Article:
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ERIC Number: EJ1150344
Record Type: Journal
Publication Date: 2017-Aug
Pages: 11
Abstractor: As Provided
ISBN: N/A
ISSN: ISSN-1072-0502
EISSN: N/A
Acute Exercise Enhances the Consolidation of Fear Extinction Memory and Reduces Conditioned Fear Relapse in a Sex-Dependent Manner
Bouchet, Courtney A.; Lloyd, Brian A.; Loetz, Esteban C.; Farmer, Caroline E.; Ostrovskyy, Mykola; Haddad, Natalie; Foright, Rebecca M.; Greenwood, Benjamin N.
Learning & Memory, v24 n8 p358-368 Aug 2017
Fear extinction-based exposure therapy is the most common behavioral therapy for anxiety and trauma-related disorders, but fear extinction memories are labile and fear tends to return even after successful extinction. The relapse of fear contributes to the poor long-term efficacy of exposure therapy. A single session of voluntary exercise can enhance the acquisition and consolidation of fear extinction in male rats, but the effects of exercise on relapse of fear after extinction are not well understood. Here, we characterized the effects of 2 h of voluntary exercise during the consolidation phase of contextual or auditory fear extinction learning on long-term fear extinction memory and renewal in adult, male and female, Long-Evans rats. Results indicate that exercise enhances consolidation of fear extinction memory and reduces fear relapse after extinction in a sex-dependent manner. These data suggest that brief bouts of exercise could be used as an augmentation strategy for exposure therapy, even in previously sedentary subjects. Fear memories of discrete cues, rather than of contextual ones, may be most susceptible to exercise-augmented extinction, especially in males. Additionally, exercise seems to have the biggest impact on fear relapse phenomena, even if fear extinction memories themselves are only minimally enhanced.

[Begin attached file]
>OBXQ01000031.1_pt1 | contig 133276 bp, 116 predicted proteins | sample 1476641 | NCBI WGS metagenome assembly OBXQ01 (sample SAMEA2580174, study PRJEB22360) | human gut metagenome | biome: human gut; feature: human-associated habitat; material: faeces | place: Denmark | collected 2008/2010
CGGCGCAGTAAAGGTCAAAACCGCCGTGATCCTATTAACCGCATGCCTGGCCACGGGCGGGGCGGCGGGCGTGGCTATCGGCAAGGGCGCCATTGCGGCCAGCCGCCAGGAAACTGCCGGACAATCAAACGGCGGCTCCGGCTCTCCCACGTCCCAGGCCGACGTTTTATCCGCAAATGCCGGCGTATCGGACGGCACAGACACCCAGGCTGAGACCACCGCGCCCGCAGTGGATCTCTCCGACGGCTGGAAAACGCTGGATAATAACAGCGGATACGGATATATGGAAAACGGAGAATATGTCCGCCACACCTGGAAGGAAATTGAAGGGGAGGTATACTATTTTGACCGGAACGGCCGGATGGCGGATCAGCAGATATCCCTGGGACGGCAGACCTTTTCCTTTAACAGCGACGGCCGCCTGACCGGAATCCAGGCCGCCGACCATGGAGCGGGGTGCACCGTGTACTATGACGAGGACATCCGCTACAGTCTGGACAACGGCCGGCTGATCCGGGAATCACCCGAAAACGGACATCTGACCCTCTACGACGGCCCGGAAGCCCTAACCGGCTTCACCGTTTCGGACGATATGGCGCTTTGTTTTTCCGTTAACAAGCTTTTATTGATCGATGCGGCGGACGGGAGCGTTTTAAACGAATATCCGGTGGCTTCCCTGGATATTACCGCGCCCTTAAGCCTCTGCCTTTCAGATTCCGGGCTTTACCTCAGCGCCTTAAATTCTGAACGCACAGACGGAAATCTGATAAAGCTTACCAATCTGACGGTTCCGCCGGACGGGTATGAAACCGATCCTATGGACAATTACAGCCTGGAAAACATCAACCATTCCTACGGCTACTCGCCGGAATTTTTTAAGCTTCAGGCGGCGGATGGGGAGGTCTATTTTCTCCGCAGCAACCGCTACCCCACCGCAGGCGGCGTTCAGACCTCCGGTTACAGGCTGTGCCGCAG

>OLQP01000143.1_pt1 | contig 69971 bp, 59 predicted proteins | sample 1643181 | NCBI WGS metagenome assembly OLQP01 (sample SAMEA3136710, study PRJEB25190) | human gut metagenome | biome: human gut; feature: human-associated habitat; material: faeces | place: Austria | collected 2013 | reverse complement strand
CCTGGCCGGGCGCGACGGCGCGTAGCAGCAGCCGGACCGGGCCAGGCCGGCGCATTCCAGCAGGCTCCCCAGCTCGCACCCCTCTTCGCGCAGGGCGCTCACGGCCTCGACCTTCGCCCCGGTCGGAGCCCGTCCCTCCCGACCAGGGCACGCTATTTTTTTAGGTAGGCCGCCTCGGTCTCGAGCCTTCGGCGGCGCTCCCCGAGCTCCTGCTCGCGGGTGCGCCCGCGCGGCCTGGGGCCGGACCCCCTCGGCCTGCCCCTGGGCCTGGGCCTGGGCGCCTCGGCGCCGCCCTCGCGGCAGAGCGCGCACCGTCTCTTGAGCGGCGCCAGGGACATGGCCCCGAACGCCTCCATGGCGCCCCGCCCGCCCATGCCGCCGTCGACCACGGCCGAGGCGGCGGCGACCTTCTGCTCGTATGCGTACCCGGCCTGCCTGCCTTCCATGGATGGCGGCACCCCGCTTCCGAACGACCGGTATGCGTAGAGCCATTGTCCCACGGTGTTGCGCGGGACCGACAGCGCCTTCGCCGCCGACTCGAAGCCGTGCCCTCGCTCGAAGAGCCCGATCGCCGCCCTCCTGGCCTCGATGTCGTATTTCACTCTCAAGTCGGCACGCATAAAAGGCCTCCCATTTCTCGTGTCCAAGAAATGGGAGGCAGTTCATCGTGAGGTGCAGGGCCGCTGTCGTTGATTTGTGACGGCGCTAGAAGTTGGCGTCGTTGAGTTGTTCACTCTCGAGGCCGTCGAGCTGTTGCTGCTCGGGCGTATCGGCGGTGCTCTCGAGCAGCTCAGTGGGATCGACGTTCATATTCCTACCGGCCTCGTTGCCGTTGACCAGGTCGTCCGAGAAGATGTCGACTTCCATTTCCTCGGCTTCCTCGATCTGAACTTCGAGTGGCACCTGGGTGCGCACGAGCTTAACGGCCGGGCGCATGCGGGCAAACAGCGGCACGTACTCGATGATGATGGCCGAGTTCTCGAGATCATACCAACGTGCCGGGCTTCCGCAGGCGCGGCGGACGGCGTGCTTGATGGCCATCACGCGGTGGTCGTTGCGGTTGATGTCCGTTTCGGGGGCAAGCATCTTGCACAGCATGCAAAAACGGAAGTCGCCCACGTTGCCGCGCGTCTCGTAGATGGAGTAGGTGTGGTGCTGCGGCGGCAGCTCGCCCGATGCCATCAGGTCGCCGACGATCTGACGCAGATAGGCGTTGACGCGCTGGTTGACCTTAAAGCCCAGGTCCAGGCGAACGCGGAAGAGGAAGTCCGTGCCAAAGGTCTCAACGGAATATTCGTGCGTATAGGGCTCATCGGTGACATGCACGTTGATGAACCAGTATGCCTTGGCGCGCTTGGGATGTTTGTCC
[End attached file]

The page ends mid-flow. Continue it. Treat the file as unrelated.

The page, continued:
Cold Spring Harbor Laboratory Press. 500 Sunnyside Boulevard, Woodbury, NY 11797-2924. Tel: 800-843-4388; Tel: 516-367-8800; Fax: 516-422-4097; e-mail: cshpres@cshl.edu; Web site: http://learnmem.cshlp.org
Publication Type: Journal Articles; Reports - Research
Education Level: N/A
Audience: N/A
Language: English
Sponsor: N/A
Authoring Institution: N/A
Grant or Contract Numbers: N/A